Jargon Busters: Rangehoods
Aluminium/mesh filter: This is the most common type of filter found in ducted rangehoods. They can be cleaned and reused, and are usually dishwasher-safe.
Canopy rangehood: A canopy rangehood is a large chimney-shaped model that can be mounted to a ceiling or wall. They are the most powerful type of rangehood available, but also the most expensive.
Carbon/charcoal filter: This is the type of filter used in recirculating rangehoods. It works by absorbing odours, grease and steam from the recirculated air. Carbon filters need to be replaced periodically.
Ducted: This is the most effective way of extracting air from the kitchen. It works by venting air through ducts in your ceiling or wall. The air is then expelled outside the house, with excess cooking residue collected in the filters. Ducted rangehoods tend to be more expensive than recirculating rangehoods (see below) and it may require a technician to install.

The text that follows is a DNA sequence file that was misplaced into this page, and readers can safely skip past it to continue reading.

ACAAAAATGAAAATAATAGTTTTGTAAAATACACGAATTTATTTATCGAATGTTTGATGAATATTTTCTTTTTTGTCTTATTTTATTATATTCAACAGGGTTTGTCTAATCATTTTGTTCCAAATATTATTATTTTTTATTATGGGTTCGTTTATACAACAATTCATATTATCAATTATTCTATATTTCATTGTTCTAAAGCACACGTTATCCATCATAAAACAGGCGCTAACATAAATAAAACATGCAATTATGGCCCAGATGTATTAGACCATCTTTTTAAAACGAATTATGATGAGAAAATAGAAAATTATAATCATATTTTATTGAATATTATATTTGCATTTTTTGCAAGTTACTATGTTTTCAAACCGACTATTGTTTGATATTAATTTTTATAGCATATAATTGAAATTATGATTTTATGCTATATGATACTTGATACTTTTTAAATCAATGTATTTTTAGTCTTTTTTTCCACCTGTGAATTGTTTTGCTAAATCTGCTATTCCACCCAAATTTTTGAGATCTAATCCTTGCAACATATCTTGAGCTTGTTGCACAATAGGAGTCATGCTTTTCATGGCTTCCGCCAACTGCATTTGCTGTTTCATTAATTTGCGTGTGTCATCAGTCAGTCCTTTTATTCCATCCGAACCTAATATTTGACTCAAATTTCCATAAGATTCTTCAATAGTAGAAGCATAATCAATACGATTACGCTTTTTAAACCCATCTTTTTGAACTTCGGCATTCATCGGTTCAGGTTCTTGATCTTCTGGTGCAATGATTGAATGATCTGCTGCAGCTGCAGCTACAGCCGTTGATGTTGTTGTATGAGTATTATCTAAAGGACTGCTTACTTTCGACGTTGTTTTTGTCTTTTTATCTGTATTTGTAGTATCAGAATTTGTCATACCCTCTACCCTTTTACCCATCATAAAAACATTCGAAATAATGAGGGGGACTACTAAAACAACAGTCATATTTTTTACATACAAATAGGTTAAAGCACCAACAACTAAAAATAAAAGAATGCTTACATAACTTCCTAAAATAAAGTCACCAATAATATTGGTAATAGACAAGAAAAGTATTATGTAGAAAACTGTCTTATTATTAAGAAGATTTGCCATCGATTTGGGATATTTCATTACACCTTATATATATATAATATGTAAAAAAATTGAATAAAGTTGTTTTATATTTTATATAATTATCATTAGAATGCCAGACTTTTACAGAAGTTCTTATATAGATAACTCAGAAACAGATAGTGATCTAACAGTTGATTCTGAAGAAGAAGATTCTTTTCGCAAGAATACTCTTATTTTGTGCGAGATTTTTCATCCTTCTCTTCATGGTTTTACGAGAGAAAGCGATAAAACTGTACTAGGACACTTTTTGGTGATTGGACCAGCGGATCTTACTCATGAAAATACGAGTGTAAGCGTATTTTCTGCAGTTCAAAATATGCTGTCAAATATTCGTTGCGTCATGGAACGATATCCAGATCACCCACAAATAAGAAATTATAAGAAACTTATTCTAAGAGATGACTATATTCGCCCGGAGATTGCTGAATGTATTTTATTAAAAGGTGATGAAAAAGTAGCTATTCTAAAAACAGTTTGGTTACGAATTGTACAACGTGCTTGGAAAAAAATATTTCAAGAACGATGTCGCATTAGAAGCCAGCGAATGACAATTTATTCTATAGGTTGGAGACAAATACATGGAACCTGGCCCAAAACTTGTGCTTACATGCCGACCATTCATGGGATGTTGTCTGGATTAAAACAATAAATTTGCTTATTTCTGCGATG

Extraction rate: This lets you calculate how effective a rangehood is at removing smoke and cooking fumes. The higher the extraction rate, the more powerful the rangehood is. In Australia, a rangehood’s extraction rate is measured in cubic metres per hour (m3/h).
Fixed rangehood: A fixed rangehood has a traditional wall-mounted design. They are generally the most affordable type of rangehood, with some models costing under $100.
Halogen/fluorescent/incandescent: These are the most common types of lights found inside rangehoods.
m3/h: ‘Metres cubed per hour’; a unit used to measure air extraction.
Recirculating: This is the extraction method used by budget rangehoods. It works by venting air through charcoal/carbon filters before re-releasing it back into the kitchen. Recirculating rangehoods are less effective at sucking up smoke and heat, but are easier to install.
Slide-out rangehood: A slide-out rangehood is a slimline, retractable model that can be pulled out when needed. They are best suited to smaller kitchens where space is limited.